A Suitable Boy

It took me approximatley two years before I picked this 1500 pages long and snugly printed paperback from my shelf. But I can safely say that each word of it has been a pleasure, an inebriated drink on life and journeys. 

A Suitable Boy by Vikram Seth, at an outset is a long enchanting saga of finding a suitable boy for Lata. The core is the love story, however there is so much more to it that few words cannot simply justify the feelings that you go through reading this.

I have cried along Lata, laughed at Maan, prided at Harish, boasted with Kabir, and ridiculed Amit’s poetry along with the poet himself, flirted along Mennakshi, scolded like Arun, felt like a fool when Varun feels so, rhymed along Kakoli and laboured wirh Savita, almost died of exahustion like Pran and so, so much more. Mrs. Rupa Mehra is just another Indian mom, the replica is relevant even today when she fusses over her son, pampers her granddaughter, desperately wants a grandson and for her own daughter to get married off well. Her emotional blackmails, trauma, exaggeration, overflow of tears, love for sweets, nothing goes in waste and by the end of the novel she does find a suitable one for Lata.

Although, I, in no way like or find that boy suitable. As a matter of fact I did not find any of the courter’s suitable, but still I did not like the end. Honestly, I just hated it. 1500 pages long, a quest to find a man for marriage and all ends so soon. A decision made, executed and the curtain falls down with no justification on the part of Lata or the Boy. If it is about love, then love in the books holds no important position in my perspective. I loved the book, there is no doubt in that, however, I wasn’t satisfied with it. I mean how did it just end? To be clear, I will tell you that this is not just a book tantrum that I am throwing, but I genuinely feel wrong about this. The plot has so many not-so-siuitable ones, but of all I really don’t like how this ends. Now, as I keep saying this again and again, this does sound like a tantrum to me too. But all I am trying to say is that the marriage that takes place in the end, feels more like the conventional compromise that involve Indian marriages even today. The family that I have known in Seth’s novel didn’t seem like it to me, I felt that they were those modern ones, living in Brahmpur in the intial days of independence, travelling in and around Kolkata, Cawnpore, Delhi, speaking English, studying for degrees, going out to parties and what not. But still, Lata being married to X (no spoilers here) just doesn’t feel right, nor was it in any way justified.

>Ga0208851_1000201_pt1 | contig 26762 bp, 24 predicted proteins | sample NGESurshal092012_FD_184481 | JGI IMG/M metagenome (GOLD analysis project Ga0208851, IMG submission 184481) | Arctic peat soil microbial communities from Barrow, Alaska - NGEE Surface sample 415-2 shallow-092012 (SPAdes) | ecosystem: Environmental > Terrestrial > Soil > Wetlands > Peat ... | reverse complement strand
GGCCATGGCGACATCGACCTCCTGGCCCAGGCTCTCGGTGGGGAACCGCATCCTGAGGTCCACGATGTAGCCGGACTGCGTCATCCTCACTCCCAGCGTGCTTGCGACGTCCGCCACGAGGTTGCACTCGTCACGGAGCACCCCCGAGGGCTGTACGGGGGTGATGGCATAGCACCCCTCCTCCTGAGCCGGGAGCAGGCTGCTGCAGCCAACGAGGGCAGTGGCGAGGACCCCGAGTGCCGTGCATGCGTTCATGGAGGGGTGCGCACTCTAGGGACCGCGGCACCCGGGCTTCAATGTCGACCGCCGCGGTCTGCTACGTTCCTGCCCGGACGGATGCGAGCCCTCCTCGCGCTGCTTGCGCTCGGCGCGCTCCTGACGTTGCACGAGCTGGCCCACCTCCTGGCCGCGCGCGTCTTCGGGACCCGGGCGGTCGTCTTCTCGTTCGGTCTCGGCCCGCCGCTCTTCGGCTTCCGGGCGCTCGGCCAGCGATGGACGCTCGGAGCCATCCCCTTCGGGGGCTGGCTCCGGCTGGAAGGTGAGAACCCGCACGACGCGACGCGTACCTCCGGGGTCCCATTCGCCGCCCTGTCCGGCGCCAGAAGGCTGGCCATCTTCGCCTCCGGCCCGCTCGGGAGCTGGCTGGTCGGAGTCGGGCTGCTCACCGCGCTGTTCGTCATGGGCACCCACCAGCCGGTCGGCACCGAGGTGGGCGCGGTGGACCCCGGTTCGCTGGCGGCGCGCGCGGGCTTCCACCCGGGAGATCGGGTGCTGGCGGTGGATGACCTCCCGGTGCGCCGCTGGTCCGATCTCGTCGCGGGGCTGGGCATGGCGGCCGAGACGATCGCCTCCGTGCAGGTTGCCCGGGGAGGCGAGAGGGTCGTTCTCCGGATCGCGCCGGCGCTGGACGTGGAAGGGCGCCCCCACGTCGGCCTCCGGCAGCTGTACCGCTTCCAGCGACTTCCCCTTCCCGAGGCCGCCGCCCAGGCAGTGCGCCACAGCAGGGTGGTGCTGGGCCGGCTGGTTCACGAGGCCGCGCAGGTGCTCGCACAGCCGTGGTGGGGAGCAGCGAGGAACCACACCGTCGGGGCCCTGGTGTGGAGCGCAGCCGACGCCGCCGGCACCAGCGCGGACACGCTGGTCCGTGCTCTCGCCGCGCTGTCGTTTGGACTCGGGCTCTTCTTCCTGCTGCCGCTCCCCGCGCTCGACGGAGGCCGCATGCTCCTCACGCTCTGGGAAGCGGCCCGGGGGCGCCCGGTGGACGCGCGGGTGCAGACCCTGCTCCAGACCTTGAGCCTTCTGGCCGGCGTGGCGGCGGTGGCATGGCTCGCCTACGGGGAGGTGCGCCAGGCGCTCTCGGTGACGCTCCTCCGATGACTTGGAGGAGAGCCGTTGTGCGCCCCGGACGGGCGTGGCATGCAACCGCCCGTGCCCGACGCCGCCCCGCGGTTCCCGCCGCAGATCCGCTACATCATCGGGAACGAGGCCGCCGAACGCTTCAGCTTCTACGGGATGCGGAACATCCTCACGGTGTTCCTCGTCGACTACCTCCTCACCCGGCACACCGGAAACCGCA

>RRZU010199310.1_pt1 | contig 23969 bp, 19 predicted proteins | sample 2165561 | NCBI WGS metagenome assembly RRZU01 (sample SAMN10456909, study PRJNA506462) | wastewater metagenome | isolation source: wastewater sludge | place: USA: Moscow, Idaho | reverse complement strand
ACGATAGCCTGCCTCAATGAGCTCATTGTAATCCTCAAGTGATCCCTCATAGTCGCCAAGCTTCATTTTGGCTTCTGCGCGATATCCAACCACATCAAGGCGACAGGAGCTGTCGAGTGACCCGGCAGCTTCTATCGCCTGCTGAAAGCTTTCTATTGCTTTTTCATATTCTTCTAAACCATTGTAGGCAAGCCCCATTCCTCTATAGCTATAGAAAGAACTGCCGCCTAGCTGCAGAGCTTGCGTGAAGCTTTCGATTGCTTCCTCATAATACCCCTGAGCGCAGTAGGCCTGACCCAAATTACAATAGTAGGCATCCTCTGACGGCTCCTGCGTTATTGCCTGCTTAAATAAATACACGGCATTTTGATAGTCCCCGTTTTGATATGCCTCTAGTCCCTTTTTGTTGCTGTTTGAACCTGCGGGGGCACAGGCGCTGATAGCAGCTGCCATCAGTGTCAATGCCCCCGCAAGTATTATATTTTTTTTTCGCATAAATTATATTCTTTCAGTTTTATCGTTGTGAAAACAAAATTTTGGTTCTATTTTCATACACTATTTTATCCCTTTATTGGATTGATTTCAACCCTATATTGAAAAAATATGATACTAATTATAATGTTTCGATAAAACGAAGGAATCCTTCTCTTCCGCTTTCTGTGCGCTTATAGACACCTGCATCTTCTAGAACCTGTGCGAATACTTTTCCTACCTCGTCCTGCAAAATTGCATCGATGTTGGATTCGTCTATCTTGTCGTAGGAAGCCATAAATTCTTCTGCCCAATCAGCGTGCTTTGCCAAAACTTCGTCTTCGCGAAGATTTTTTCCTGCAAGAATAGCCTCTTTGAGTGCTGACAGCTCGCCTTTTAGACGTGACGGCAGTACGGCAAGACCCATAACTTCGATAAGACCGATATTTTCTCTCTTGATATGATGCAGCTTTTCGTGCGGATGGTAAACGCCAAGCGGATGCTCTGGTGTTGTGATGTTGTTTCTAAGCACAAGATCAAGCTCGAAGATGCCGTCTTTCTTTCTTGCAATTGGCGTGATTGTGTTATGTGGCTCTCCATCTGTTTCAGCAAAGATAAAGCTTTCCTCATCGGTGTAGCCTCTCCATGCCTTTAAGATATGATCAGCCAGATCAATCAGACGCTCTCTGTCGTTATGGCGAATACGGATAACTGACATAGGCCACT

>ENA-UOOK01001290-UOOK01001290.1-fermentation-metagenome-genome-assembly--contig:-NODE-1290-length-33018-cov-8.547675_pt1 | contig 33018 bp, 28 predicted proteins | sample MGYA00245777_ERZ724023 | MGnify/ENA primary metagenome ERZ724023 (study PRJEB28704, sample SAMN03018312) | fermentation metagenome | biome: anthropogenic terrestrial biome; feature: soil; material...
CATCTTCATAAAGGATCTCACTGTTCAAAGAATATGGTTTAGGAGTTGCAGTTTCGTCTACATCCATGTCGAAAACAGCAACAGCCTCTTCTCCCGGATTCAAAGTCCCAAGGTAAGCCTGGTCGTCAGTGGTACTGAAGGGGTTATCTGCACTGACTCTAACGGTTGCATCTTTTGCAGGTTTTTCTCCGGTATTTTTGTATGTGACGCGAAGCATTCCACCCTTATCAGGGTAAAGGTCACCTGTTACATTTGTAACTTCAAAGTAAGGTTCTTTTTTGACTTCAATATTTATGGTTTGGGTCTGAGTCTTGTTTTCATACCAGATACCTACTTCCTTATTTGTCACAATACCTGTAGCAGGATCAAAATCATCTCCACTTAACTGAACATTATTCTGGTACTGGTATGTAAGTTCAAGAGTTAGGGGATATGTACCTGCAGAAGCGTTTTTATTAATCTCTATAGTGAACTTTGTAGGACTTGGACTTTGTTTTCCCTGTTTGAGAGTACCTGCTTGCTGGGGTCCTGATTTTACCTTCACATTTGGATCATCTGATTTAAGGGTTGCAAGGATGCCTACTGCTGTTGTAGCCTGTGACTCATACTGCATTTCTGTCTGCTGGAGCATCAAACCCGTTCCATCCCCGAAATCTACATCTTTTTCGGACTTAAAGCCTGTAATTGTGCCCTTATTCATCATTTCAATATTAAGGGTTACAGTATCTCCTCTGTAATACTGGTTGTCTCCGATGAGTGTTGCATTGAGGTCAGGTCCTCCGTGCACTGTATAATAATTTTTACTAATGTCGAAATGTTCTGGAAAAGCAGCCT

As I was reading this book, over the months my mom kept asking me, ”Suitable boy mila kya?” (Did you find the suitable boy?) So as I shut the book, turned the last leaf, I still had to say, ‘No, I don’t think so!’ If the authors second book does have further justification then so be it. Because despite the dissapointment in the last few pages I am certain I will be reading A Suitable Girl. Hopefully, it will end more satisfactorily.

Sorry for the tantrum but I think I will still recommend the book to you. Read it, if for nothing to go through the same disappointment that I went through 😉

Published by Moushmi Radhanpara

A bilingual writer, Moushmi Radhanpara has authored three poetry collections so far, namely POSIES and 03:21 AM –An Ode to Rust & Restlessness, and Resignation of an Angel. She is also scribbling an unplanned rough draft of a story as a part of NANOWRIMO 2020 and hopes that something might come out of it. She has also co-authored two books, The Lockdown Stories and Mirage so far. Her poetries can be found on her blog https://aestheticmiradh.com/ and a few other online portals. She believes in the fact that a better reader makes a better writer. Reading a 100 books a year is her latest obsession. She can be found either drunk on coffee or hiding away from everything and admiring the gorgeous sun.

12 thoughts on “A Suitable Boy

  1. ‘suitable boy mila kya’ ..was hilarious. I remember, or rather its a haze in my memory, of reading that mammoth of a book. Golden gate was so much better, you will love it.

    Liked by 1 person

      1. As I said, its just a haze in my reading memory. I was engrossed in the lives, but for what I dont remember 😀


  2. I’ve never read this book. But it’s been on the tbr list since long. In fact once I even got it issued from the library but by the time I could decide to read it, it was time to return. It’s quite a huge one. I read The Golden Gate though.
    Your mom is cool!☺️☺️

    Liked by 1 person

    1. I am sure you will love it, but I have to say this that a library copy won’t do. I, myself have returned it a few times. It is huge but definitely worth it.
      Also, my mom pretends to be cool 😉 (Don’t tell her that)


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